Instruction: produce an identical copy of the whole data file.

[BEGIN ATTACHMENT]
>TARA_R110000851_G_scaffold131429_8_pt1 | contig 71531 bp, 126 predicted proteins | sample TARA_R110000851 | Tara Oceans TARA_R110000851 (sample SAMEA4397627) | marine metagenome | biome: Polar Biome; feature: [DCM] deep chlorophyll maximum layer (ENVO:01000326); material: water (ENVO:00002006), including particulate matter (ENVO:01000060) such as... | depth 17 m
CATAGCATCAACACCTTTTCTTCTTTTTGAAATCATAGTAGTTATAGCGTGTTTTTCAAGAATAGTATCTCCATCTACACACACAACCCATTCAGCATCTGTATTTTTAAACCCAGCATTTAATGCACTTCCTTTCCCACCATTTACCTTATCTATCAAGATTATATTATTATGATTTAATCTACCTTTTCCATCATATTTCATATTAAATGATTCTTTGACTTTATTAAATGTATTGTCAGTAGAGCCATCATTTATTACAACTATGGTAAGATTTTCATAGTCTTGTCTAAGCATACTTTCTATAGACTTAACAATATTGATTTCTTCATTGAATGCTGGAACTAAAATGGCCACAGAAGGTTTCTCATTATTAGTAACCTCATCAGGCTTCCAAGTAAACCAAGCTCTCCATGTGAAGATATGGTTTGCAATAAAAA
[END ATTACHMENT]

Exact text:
>TARA_R110000851_G_scaffold131429_8_pt1 | contig 71531 bp, 126 predicted proteins | sample TARA_R110000851 | Tara Oceans TARA_R110000851 (sample SAMEA4397627) | marine metagenome | biome: Polar Biome; feature: [DCM] deep chlorophyll maximum layer (ENVO:01000326); material: water (ENVO:00002006), including particulate matter (ENVO:01000060) such as... | depth 17 m
CATAGCATCAACACCTTTTCTTCTTTTTGAAATCATAGTAGTTATAGCGTGTTTTTCAAGAATAGTATCTCCATCTACACACACAACCCATTCAGCATCTGTATTTTTAAACCCAGCATTTAATGCACTTCCTTTCCCACCATTTACCTTATCTATCAAGATTATATTATTATGATTTAATCTACCTTTTCCATCATATTTCATATTAAATGATTCTTTGACTTTATTAAATGTATTGTCAGTAGAGCCATCATTTATTACAACTATGGTAAGATTTTCATAGTCTTGTCTAAGCATACTTTCTATAGACTTAACAATATTGATTTCTTCATTGAATGCTGGAACTAAAATGGCCACAGAAGGTTTCTCATTATTAGTAACCTCATCAGGCTTCCAAGTAAACCAAGCTCTCCATGTGAAGATATGGTTTGCAATAAAAA